Consider a function $f: \mathcal{A}\rightarrow \mathbb{R}$ where $\mathcal{A}\equiv \{a_1,a_2,a_3,a_4\}\subset \mathbb{R}$ .

We know that $f$ is injective, i.e., $f(a_j)\neq f(a_k)$ $\forall a_j\neq a_k$.

I would like your help with the following: given that the domain of $f$ is finite (and hence the image set of $f$ is finite), does this mean that $f$ being injective implies $f$ being bijective? If not, can you give an example of $f$ with domain $\mathcal{A}$ that is injective but not bijective?

  • 4
    $\begingroup$ There are more than 4 real numbers. $\endgroup$ – Randall Jan 11 at 20:26
  • 1
    $\begingroup$ Just for general knowledge (it sounds somewhat related): It's true to say that a function $f:A\rightarrow B$ for two finite sets $A,B$ with $|A|=|B|$ is injective if and only if it is surjective. However this doesn't seem to be the case in your question. $\endgroup$ – Yanko Jan 11 at 20:30

Quite the opposite, in fact: there are no bijective (or even surjective) functions from a finite set to an infinite set (this a perfectly reasonable definition of "infinite set"). For an explicit example, take the function $f: \mathcal{A}\to\mathbb{R}$ that sents $a_1$ to $1$, $a_2$ to $2$, $a_3$ to $3$, and $a_4$ to $4$. This is clearly injective, but clearly not bijective: nothing is sent to $5$. Any other injective function $\mathcal{A}\to\mathbb{R}$ would work equally.

However, for the question that I suspect you meant to ask (at any rate, it's the closest thing to your statement that is true): if $f: A \to B$ is a function such that $A$ and $B$ are finite sets, and $|A| = |B|$, then the following are equivalent:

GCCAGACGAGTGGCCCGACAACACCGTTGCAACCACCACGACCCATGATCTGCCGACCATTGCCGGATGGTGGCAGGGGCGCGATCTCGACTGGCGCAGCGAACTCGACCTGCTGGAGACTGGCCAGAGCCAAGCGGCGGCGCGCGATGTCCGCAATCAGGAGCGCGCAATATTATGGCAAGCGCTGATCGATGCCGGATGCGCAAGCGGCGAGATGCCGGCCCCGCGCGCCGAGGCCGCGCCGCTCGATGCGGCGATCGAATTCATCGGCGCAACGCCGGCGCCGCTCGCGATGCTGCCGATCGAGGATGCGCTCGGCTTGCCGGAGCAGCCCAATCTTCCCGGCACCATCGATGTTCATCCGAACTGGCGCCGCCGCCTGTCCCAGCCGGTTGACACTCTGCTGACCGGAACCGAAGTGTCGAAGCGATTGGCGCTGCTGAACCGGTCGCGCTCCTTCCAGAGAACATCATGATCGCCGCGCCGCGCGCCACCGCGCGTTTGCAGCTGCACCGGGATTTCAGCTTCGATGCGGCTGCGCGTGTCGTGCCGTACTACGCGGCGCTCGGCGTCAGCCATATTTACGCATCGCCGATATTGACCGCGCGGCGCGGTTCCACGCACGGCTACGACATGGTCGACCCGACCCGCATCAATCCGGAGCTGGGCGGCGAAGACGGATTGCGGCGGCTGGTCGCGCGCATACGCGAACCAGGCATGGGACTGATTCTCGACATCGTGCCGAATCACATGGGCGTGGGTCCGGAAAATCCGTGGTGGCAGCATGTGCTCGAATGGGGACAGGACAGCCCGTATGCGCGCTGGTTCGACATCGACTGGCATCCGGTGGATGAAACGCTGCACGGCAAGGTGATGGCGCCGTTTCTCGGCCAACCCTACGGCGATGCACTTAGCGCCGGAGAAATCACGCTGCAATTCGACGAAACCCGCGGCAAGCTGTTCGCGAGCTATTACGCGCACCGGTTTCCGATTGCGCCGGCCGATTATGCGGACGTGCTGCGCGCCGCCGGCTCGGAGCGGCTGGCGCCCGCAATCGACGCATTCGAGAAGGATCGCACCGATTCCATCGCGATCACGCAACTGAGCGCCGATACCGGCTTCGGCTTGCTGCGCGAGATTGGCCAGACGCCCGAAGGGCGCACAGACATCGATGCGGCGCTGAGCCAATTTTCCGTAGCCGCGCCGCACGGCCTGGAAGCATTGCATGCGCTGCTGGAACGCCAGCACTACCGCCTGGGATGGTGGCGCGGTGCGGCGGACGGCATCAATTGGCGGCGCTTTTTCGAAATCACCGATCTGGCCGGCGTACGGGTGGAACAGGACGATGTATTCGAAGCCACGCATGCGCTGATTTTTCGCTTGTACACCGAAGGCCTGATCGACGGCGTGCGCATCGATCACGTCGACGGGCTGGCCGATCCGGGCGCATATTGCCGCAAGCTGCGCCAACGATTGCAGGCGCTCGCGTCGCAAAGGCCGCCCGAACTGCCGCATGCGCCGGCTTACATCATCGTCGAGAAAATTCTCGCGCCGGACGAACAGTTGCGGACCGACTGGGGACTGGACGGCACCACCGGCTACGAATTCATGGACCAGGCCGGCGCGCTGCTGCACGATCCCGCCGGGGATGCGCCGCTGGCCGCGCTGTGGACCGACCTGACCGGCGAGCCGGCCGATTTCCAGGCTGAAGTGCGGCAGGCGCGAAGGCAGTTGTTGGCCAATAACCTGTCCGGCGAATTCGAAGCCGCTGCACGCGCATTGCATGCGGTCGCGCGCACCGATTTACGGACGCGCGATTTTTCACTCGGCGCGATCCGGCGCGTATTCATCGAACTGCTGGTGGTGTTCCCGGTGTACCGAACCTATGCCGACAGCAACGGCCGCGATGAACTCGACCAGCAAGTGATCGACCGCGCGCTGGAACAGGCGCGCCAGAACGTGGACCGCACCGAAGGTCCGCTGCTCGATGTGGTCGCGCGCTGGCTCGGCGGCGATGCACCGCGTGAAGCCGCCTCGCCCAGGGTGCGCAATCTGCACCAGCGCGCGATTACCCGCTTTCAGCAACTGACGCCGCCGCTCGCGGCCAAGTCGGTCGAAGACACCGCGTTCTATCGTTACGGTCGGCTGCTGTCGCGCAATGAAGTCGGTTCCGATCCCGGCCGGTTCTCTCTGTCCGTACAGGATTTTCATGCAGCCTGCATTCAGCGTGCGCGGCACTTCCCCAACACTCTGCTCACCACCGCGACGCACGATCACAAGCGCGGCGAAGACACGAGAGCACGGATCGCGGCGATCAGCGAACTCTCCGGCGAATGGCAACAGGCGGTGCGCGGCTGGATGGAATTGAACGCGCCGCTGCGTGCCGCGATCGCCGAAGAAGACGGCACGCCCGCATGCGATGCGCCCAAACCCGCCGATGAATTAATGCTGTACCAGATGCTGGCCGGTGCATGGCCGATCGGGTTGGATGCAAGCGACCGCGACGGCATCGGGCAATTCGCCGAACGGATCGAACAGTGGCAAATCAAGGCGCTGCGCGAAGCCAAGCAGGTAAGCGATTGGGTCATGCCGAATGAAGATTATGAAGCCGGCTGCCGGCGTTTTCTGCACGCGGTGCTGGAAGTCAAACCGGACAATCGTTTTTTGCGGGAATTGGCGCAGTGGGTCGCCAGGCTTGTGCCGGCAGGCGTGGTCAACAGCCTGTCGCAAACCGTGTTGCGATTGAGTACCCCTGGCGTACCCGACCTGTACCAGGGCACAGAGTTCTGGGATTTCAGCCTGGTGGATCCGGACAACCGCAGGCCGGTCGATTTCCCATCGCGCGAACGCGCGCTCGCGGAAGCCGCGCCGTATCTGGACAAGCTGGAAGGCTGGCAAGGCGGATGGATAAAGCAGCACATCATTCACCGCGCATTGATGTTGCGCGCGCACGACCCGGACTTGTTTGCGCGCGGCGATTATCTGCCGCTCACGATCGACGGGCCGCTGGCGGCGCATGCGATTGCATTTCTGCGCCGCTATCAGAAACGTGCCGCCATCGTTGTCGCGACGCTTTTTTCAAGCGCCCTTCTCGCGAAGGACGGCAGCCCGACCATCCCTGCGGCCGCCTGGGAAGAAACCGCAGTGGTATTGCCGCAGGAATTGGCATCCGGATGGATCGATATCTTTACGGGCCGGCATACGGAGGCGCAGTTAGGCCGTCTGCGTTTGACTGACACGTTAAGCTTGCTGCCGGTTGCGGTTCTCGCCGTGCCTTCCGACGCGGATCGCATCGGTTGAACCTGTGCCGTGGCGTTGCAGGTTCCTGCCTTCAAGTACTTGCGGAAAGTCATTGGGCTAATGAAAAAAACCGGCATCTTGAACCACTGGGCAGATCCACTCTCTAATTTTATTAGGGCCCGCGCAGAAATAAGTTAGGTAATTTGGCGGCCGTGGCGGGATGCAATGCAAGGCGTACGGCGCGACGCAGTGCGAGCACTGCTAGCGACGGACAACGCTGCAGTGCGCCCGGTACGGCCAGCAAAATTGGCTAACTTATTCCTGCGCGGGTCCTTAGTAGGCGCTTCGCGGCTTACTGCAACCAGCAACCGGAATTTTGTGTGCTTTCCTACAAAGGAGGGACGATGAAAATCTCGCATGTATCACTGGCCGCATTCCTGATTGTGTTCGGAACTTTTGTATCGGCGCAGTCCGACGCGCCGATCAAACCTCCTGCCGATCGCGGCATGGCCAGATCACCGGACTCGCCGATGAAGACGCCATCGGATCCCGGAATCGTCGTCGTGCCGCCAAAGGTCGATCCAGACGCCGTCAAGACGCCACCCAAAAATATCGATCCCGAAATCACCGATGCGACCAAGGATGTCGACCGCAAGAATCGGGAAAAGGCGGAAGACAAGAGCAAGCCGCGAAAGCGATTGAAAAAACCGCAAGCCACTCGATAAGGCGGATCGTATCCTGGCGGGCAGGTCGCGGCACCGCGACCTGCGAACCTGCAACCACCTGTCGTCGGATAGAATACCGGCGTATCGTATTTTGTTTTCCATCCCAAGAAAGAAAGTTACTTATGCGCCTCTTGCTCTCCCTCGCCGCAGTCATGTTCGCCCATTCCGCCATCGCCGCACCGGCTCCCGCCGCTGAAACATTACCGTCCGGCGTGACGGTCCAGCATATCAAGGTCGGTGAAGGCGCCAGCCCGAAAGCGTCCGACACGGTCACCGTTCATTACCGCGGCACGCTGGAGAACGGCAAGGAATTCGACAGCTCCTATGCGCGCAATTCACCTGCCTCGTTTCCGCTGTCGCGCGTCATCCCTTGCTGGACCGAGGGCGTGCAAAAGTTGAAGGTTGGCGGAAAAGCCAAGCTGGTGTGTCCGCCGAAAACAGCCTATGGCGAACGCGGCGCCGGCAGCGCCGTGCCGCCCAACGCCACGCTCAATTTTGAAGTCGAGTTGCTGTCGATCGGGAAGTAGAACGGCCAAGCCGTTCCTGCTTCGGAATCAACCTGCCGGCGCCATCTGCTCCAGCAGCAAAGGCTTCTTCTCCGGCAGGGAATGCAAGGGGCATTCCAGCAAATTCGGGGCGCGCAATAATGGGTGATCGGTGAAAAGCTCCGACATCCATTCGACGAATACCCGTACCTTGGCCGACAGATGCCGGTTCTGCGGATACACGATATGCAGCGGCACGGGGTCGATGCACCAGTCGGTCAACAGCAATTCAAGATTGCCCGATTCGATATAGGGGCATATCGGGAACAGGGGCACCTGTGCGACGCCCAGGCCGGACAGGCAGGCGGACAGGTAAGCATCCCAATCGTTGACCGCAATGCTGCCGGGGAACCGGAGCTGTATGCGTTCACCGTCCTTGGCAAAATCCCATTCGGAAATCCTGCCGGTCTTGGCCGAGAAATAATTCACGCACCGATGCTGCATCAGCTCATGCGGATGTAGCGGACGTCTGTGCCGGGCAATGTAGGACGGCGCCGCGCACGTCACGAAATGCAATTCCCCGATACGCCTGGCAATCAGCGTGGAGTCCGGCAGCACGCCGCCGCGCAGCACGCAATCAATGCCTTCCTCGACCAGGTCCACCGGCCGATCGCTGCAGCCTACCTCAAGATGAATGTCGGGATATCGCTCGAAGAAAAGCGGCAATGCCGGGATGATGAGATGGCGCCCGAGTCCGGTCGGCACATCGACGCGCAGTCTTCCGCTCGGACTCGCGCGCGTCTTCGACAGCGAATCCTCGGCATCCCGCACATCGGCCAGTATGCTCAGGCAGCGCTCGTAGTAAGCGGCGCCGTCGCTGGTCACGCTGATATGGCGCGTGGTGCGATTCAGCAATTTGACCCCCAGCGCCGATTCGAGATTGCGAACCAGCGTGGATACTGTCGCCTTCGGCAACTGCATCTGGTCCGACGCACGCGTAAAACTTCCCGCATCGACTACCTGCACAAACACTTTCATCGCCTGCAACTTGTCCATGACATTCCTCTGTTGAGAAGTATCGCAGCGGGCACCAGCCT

1. $f$ is injective.
  2. $f$ is surjective.
  3. $f$ is bijective.

To see this, note that clearly (3) implies both (1) and (2), and that if we have both (1) and (2), then we have (3), so we merely need to show that (1) implies (2), and (2) implies (1). For the former, note that if $f$ is injective, then there are $|A|$ distinct elements in its image. But $|A| = |B|$, so all elements of $B$ are in the image of $f$, so $f$ is surjective. For the latter, note that if $f$ is surjective, then all elements of $B$ are in its image, so there are $|B|$ distinct elements in its image, each of which must have at least one element of $A$ sent to it, but since $|B| = |A|$, each must have exactly one sent to it, and so no two elements of $A$ are sent to the same element of $B$, hence $f$ is injective.

  • $\begingroup$ Thanks. Then I think that I have a more basic question on the definition of codomain of a function. And I apologise in advance for my very untechnical language. While the image set of a function is uniquely define, is there a "rule of thumb" to define the codomain of a function? E.g. $f=x+2$ with domain the set of natural number $\mathbb{N}$ could have as codomain $\mathbb{R}$ or also $\mathbb{N}$. In turn, the classification as injective, surjective depends on how we choose the codomain. $\endgroup$ – STF Jan 11 at 20:33
  • $\begingroup$ The codomain of a function is, like the domain, part of the definition of the function. $f = x + 2$ does not define a function, by itself: you also need to specify both the domain and the codomain. As you've noticed, changing either of these changes the function. $\endgroup$ – user3482749 Jan 11 at 20:35

The map $f$ is definitely not surjective because it misses everything in $\mathbb{R}\setminus\{f(a_{1}),f(a_{2}),f(a_{3}),f(a_{4})\}$


Your Answer

By clicking "Post Your Answer", you acknowledge that you have read our updated terms of service, privacy policy and cookie policy, and that your continued use of the website is subject to these policies.

Not the answer you're looking for? Browse other questions tagged or ask your own question.